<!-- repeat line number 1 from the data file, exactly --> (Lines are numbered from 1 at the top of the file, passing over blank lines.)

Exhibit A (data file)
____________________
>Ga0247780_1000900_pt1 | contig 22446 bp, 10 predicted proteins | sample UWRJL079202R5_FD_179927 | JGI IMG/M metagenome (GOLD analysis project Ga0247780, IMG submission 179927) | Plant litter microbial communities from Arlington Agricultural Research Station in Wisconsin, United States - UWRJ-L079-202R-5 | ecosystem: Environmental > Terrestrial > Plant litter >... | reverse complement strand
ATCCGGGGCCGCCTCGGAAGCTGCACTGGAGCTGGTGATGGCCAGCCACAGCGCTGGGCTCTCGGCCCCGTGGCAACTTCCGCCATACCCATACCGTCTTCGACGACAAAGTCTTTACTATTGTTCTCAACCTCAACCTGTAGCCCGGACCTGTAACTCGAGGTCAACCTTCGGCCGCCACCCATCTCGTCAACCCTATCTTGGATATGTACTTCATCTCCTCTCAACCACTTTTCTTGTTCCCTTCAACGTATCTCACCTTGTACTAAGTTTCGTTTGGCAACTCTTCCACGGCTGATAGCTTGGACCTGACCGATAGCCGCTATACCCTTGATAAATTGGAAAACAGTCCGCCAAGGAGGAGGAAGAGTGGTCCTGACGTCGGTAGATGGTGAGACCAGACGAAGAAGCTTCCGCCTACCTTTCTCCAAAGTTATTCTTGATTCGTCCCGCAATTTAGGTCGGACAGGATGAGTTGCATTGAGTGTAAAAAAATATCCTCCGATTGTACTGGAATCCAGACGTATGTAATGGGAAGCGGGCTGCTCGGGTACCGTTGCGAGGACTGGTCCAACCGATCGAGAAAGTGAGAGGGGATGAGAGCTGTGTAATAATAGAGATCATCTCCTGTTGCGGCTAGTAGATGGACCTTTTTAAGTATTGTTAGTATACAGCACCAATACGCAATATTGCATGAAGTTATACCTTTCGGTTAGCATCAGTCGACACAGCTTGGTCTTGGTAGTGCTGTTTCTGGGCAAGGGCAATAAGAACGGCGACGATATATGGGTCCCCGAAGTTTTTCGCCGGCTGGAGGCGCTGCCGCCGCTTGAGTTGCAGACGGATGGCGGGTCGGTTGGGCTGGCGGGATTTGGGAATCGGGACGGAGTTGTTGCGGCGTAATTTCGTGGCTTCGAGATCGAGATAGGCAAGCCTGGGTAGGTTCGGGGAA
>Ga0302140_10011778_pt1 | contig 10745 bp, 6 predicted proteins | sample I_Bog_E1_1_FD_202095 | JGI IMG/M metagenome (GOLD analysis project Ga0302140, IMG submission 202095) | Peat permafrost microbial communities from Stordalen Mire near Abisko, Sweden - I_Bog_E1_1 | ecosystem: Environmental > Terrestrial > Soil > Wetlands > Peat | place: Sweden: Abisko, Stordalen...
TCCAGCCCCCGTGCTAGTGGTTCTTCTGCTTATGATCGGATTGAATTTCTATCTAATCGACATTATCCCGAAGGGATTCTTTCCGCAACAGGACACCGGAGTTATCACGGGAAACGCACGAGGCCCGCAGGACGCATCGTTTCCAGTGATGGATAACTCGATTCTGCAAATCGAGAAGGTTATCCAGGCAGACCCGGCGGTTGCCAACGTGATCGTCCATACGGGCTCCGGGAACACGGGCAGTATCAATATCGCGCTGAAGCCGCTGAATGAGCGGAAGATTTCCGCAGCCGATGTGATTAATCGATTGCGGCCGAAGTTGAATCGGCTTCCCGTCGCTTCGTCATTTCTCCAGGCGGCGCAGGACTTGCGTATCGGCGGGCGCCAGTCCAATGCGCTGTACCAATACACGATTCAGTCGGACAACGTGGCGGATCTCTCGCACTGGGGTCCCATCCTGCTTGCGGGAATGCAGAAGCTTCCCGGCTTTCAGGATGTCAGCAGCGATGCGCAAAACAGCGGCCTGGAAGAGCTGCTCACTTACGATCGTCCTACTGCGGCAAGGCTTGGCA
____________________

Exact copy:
>Ga0247780_1000900_pt1 | contig 22446 bp, 10 predicted proteins | sample UWRJL079202R5_FD_179927 | JGI IMG/M metagenome (GOLD analysis project Ga0247780, IMG submission 179927) | Plant litter microbial communities from Arlington Agricultural Research Station in Wisconsin, United States - UWRJ-L079-202R-5 | ecosystem: Environmental > Terrestrial > Plant litter >... | reverse complement strand